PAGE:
Fresh off a week in Indianapolis, Browns executive vice president of football operations Sashi Brown joined Cleveland Browns Daily for a wide-ranging interview that both reflected and peered toward the future.
The full video can be found at the top of the page. Here were the five highlights we plucked from an informative session.
1. Browns don't use franchise tag
What Brown said at the top of his interview became a reality when 4 p.m. came and went without the Browns utilizing the franchise tag on one of their prospective free agents. Brown left the window open slightly when he met with reporters at the NFL Combine last week, but the situation never presented itself as the team continues its negotiations with some of its impending free agents.
"We're working through several," Brown said. "Can't go into more detail than that. But we're working through them with a few guys."
The Browns have not used the franchise tag on a player since 2012, when they placed it on kicker Phil Dawson for a second consecutive season.
2. Brown's thoughts on free-agent quarterbacks
A handful of quarterbacks will be on the market when free agency opens next week, and Brown wouldn't completely rule out Cleveland's interest in one but reiterated why the Browns believe in using free agency as a supplement to their draft-based philosophy.
"If a guy at this point has solidified himself as a franchise QB, he's not on the market," Brown said. "We're really choosing between guys that have done it and fallen out of that nomenclature of being thought of as a franchise guy or a guy who has the potential but hasn't risen to that level.
"It's possible we'll explore some of those guys when we have some discussion. My sense is quarterbacks like this rarely hit the market and if they are, there's probably a pretty (darn) good reason, so you better be cautious and know what you're buying."
3. Inside the Combine interview room
Without providing too many specifics, Brown provided some details behind the team's philosophy during player interviews at last week's NFL Combine.
Teams are permitted to interview 60 players throughout the week. Interview sessions last no more than 15 minutes, so seconds can't be wasted.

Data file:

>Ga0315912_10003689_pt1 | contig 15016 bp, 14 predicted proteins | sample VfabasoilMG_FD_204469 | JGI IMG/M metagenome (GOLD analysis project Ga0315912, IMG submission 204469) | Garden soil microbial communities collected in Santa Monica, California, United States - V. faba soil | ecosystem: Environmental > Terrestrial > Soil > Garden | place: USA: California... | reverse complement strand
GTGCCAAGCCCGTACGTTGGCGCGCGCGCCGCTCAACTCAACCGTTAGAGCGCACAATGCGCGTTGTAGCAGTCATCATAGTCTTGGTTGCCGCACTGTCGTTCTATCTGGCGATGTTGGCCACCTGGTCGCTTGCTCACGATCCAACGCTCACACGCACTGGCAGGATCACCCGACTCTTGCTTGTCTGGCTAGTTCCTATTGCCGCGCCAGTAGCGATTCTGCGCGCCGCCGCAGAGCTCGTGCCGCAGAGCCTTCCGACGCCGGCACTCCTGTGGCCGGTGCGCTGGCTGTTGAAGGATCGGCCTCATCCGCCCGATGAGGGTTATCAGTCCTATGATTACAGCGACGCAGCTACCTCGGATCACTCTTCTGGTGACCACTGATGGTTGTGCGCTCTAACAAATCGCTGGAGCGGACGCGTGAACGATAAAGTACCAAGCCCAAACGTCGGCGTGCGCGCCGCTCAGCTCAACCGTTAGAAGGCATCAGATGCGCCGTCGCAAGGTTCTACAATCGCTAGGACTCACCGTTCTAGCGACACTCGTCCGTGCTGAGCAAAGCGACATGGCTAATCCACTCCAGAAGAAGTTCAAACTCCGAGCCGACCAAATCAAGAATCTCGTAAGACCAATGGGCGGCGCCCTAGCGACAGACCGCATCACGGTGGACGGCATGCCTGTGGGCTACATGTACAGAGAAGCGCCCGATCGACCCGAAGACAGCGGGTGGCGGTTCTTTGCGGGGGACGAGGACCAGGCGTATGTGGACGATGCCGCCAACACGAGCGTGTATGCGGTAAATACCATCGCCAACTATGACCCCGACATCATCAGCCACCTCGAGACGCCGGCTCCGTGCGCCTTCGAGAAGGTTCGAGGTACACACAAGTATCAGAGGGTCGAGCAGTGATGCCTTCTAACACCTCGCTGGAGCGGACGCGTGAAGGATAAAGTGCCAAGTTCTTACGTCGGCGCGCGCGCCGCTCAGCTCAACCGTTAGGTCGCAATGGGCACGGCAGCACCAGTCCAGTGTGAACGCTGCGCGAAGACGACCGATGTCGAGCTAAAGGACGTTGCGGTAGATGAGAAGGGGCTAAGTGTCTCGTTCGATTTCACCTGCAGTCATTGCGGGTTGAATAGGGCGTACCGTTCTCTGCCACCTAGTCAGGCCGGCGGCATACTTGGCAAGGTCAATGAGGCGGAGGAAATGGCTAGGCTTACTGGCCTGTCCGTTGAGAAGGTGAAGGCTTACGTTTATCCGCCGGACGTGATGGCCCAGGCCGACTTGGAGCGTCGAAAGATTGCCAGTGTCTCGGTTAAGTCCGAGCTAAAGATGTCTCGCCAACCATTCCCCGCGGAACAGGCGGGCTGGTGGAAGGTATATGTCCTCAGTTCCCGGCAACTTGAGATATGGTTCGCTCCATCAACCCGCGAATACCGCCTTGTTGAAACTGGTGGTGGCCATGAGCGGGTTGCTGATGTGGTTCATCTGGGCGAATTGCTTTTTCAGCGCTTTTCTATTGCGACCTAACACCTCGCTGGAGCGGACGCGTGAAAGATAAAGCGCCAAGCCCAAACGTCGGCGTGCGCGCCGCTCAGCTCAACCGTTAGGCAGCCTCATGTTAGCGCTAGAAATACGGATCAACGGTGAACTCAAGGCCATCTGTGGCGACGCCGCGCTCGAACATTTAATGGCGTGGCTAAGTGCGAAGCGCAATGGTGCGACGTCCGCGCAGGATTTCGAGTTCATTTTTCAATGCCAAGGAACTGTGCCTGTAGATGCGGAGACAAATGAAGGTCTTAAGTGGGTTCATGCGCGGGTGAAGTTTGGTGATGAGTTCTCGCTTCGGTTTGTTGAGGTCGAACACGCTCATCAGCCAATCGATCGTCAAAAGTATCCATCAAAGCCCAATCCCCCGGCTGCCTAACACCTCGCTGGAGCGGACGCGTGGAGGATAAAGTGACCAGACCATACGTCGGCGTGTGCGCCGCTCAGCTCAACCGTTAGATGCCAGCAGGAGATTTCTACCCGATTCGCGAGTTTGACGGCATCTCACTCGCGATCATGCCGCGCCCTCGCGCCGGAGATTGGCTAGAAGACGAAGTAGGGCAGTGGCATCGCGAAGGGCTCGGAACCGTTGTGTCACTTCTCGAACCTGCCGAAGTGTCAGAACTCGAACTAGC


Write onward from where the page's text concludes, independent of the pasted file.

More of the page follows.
Each player, no matter how fast-paced the interview might be, requires a different approach, Brown said.
"It really does depend on the player and what he brings to the table," Brown said. "There are certain guys you want to just feel out a little bit more from an X's and O's standpoint. That's where Ray (Horton) and Pep (Hamilton) and Hue (Jackson) would lead the discussion primarily. There's other guys you want to just feel them as a person and that's where I may get involved. Others, there's some background information that we want to clean up and clear up and have a better understanding for. In those instances as well, there are times we'll have other folks lead the discussion specifically on that, whether it's security or psychologist."
Brown said the experience was rewarding for the new coaches and members of the football operations department, who worked side by side with each other for the first time in this kind of setting.
"We had a really organized, well-run operation," Brown said.
4. Status of the Browns draft board?
The skeleton of the Browns' draft board was in place heading into the offseason, built through the analysis of Cleveland's scouts, who spent the fall on the road from coast to coast.
After the Combine and through the rest of the time leading up to the draft, tweaks and adjustments are made based on new information and insights that can be gleaned from face-to-face interactions and discussions, Brown said. That new information includes medical data gathered at the Combine along with character evaluations.
"Character, you can eliminate a guy off your board, even guys that are very high up," Brown said. "Our board will change over the next month a bit. To a large degree, we've got the skeleton of what we'll be looking at come draft day."
5. One last hand size discussion
Asked if the team will eliminate a player based on not meeting a specific threshold, Brown acknowledged all of last week's buzz about hand size for quarterbacks and used that as a launching point to explain the team's philosophy.
"Not automatically, but we do pay attention to them," Brown said. "There's enough data out there, you can look at that certainly size, weight, height, speed, hand size that can become a problem.
"Again, going back to the tape, if a guy can throw a ball and we've seen him do it in cold weather and otherwise not have a problem with a tight spiral, we're not going to get to the combine and decide his hand size precludes him from doing that when we've seen him do it."